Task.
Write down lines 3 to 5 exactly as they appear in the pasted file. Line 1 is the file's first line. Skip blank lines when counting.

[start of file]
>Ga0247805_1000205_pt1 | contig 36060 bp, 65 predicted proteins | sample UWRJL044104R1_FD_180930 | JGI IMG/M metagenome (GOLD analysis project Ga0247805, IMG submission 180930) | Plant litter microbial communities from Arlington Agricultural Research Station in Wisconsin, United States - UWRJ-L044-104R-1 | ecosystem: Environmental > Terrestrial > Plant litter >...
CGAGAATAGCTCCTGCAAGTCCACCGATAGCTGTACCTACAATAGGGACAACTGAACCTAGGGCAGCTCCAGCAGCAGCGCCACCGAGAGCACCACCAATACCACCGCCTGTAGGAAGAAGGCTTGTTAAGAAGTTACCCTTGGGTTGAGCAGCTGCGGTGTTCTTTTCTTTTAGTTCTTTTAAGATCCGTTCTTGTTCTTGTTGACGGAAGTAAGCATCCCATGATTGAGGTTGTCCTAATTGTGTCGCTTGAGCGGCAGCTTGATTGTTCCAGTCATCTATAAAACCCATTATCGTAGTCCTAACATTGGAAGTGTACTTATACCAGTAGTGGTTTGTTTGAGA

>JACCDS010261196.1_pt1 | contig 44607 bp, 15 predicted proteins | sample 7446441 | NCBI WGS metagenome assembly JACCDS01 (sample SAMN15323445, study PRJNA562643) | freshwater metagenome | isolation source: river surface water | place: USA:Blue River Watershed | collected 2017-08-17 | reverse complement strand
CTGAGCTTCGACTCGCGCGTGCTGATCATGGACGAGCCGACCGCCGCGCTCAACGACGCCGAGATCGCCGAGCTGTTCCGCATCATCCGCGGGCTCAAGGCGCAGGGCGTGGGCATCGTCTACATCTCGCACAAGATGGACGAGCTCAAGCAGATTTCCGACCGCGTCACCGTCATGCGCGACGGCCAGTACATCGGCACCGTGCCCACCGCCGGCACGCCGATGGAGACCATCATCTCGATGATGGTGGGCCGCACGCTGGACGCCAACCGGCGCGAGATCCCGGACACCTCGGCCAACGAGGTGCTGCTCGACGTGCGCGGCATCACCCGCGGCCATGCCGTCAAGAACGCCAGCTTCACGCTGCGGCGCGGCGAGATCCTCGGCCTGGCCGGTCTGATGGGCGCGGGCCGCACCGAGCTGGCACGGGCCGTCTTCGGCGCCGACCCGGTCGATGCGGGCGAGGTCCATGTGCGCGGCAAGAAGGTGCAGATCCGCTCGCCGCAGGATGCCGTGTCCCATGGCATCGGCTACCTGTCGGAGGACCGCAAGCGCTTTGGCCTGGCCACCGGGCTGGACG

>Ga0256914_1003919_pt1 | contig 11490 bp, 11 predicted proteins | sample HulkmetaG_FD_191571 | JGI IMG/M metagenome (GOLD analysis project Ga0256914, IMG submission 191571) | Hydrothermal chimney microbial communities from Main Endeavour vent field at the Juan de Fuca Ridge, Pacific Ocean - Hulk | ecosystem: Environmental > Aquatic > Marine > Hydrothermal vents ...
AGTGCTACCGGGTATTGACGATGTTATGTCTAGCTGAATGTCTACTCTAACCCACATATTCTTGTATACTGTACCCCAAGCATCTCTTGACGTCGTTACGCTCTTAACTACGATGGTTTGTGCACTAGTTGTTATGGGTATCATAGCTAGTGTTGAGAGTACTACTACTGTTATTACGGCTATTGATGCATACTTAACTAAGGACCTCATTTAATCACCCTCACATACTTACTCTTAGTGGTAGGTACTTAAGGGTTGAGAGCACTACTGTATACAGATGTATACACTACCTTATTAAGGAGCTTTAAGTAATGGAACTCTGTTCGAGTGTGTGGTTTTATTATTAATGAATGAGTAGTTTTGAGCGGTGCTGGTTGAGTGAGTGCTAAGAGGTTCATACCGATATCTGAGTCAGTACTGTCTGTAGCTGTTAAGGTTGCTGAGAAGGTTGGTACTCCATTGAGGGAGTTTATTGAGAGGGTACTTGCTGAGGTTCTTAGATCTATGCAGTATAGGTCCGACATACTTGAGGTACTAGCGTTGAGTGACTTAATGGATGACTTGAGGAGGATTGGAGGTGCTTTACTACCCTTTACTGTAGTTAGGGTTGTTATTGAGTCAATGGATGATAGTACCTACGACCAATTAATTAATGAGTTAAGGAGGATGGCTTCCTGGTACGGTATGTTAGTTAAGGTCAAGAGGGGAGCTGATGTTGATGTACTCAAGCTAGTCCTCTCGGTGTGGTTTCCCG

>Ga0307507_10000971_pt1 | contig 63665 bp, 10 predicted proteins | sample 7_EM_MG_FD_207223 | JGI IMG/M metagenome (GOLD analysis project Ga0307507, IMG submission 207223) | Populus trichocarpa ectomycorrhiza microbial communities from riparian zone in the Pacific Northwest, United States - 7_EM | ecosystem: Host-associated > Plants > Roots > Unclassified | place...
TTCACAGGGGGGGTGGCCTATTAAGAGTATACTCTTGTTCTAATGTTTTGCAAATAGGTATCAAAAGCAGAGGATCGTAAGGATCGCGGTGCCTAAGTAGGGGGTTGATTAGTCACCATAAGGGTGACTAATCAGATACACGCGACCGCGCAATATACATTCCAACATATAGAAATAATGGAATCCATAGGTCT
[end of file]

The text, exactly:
>JACCDS010261196.1_pt1 | contig 44607 bp, 15 predicted proteins | sample 7446441 | NCBI WGS metagenome assembly JACCDS01 (sample SAMN15323445, study PRJNA562643) | freshwater metagenome | isolation source: river surface water | place: USA:Blue River Watershed | collected 2017-08-17 | reverse complement strand
CTGAGCTTCGACTCGCGCGTGCTGATCATGGACGAGCCGACCGCCGCGCTCAACGACGCCGAGATCGCCGAGCTGTTCCGCATCATCCGCGGGCTCAAGGCGCAGGGCGTGGGCATCGTCTACATCTCGCACAAGATGGACGAGCTCAAGCAGATTTCCGACCGCGTCACCGTCATGCGCGACGGCCAGTACATCGGCACCGTGCCCACCGCCGGCACGCCGATGGAGACCATCATCTCGATGATGGTGGGCCGCACGCTGGACGCCAACCGGCGCGAGATCCCGGACACCTCGGCCAACGAGGTGCTGCTCGACGTGCGCGGCATCACCCGCGGCCATGCCGTCAAGAACGCCAGCTTCACGCTGCGGCGCGGCGAGATCCTCGGCCTGGCCGGTCTGATGGGCGCGGGCCGCACCGAGCTGGCACGGGCCGTCTTCGGCGCCGACCCGGTCGATGCGGGCGAGGTCCATGTGCGCGGCAAGAAGGTGCAGATCCGCTCGCCGCAGGATGCCGTGTCCCATGGCATCGGCTACCTGTCGGAGGACCGCAAGCGCTTTGGCCTGGCCACCGGGCTGGACG

>Ga0256914_1003919_pt1 | contig 11490 bp, 11 predicted proteins | sample HulkmetaG_FD_191571 | JGI IMG/M metagenome (GOLD analysis project Ga0256914, IMG submission 191571) | Hydrothermal chimney microbial communities from Main Endeavour vent field at the Juan de Fuca Ridge, Pacific Ocean - Hulk | ecosystem: Environmental > Aquatic > Marine > Hydrothermal vents ...